On Jan. 11, while recovering from a bout with Covid-19, Milane found out that while the university’s Office of Accessible Education (OAE) agreed to hire a scribe for labs, tests and lectures, he’d be on his own for homework. As OAE Director Teri Adams explained in an email to the prospective freshman, that’s because anything outside class would be considered a “personal service,” and thus beyond the school’s obligation to provide.
Milane’s requests for out-of-class writing help were denied again on Jan. 25. Emails he sent between meetings imploring Stanford to reconsider went unanswered, he says. Instead, Stanford suggested he go to the school’s financial aid office or find support from nonprofits such as the Opportunity Fund or Silicon Valley Independent Living Center. Milane obliged, requesting help from all three.
By press time, none had responded with any guarantee.
In early February, Milane escalated his pleas to Carleigh Kude, Stanford’s assistant OAE director, who again declined the requested accommodation. Stanford’s ADA compliance officer, Rosa Gonzalez said the same and noted that Milane has no right to appeal the decision until he’s a matriculated student.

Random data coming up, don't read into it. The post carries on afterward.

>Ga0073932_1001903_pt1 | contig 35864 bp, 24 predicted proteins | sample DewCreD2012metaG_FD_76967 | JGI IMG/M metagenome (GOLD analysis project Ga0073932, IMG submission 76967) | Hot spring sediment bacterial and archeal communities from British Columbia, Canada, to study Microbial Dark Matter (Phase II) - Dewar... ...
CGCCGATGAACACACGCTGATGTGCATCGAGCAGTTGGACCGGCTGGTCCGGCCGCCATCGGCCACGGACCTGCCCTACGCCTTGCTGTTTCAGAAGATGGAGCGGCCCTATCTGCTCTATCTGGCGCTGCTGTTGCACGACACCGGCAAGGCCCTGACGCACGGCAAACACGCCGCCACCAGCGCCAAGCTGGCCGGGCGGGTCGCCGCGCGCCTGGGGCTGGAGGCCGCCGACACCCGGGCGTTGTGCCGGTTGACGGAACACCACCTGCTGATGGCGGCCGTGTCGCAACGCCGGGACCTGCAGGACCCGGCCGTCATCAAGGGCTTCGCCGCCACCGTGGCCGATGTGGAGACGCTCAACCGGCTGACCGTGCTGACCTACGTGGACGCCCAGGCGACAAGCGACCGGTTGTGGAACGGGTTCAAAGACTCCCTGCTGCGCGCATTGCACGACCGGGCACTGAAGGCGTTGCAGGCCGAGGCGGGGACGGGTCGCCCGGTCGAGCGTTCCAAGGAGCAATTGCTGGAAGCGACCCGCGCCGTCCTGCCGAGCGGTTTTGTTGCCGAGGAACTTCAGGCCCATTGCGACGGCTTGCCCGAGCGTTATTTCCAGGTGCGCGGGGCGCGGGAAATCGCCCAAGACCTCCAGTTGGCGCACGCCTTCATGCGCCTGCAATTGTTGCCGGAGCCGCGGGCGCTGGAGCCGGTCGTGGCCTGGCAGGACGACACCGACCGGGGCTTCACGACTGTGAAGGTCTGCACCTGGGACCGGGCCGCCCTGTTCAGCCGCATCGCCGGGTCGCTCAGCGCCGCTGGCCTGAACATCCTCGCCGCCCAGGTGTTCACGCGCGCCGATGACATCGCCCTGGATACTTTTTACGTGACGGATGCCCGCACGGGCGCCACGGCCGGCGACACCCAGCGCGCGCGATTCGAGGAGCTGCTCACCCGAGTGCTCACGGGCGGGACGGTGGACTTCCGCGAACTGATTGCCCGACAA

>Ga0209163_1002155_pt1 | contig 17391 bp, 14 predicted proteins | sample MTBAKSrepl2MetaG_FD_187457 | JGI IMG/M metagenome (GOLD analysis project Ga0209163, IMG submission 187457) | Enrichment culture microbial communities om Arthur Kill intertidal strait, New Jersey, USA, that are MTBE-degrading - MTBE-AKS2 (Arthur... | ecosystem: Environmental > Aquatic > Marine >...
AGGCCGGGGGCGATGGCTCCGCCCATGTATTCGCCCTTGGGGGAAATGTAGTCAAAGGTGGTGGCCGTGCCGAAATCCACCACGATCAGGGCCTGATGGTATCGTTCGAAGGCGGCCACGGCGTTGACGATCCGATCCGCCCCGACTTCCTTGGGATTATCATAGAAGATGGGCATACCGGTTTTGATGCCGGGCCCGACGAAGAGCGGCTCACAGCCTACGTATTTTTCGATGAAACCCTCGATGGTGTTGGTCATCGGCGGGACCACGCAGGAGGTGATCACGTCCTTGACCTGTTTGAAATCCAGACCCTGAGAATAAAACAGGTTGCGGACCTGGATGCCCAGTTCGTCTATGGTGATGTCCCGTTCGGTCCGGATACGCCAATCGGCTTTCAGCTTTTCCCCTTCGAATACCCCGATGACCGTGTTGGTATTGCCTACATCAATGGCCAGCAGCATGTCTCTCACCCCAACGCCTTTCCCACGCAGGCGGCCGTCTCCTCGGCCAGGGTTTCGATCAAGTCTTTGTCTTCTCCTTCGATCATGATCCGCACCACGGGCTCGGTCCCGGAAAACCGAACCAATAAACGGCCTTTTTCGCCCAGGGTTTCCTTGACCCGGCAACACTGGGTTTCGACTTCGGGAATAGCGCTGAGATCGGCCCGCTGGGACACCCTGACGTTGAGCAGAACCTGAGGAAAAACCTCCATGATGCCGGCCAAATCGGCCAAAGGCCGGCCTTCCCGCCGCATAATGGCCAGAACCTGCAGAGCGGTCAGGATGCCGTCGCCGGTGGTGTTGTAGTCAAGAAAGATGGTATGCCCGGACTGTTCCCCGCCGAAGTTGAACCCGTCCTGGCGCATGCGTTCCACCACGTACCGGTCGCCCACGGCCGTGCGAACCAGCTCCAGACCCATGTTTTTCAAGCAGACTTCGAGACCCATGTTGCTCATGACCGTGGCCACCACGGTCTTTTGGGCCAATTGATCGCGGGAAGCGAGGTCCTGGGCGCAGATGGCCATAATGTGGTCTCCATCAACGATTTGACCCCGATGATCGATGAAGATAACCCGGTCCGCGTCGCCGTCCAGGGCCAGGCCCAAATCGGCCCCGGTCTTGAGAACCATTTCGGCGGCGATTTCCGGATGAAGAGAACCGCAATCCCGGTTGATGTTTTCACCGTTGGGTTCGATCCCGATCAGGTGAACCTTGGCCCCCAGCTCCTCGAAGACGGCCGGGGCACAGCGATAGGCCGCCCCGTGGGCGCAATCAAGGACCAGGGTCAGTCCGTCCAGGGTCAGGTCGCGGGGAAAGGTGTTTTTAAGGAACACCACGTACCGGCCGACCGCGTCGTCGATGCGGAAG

He tried one more time on Feb. 22 only to hear the same answer.
Finally, and he says reluctantly, he went public.
On Feb. 22, Milane took to Instagram, where he uploaded a screenshot of Stanford’s most recent email reiterating the decision to deny scribing services for homework.
“I could really use your help right now,” he wrote in the caption, where he introduced himself, described his disability and detailed his futile attempts to get Stanford to grant his request. “I will not be able to attend Stanford if I do not get this scribe,” he explained. “If you could please share this post, it would mean a great deal.”
Milane’s plea, which he followed up with a video, went viral. Campus journalists at the Stanford Daily picked up the story, amplifying his call for support under an article headlined, “Ableism is Real at Stanford.”
Alexis Kallen saw Milane’s plea on Instagram and reached out.
As someone with cerebral palsy who attended Stanford before becoming a Rhodes Scholar and enrolling in Yale Law School, the 24-year-old says Milane’s message reminded her of how she felt at his age, on the brink of so much opportunity but shouldering the added burden of having to fight for certain accommodations.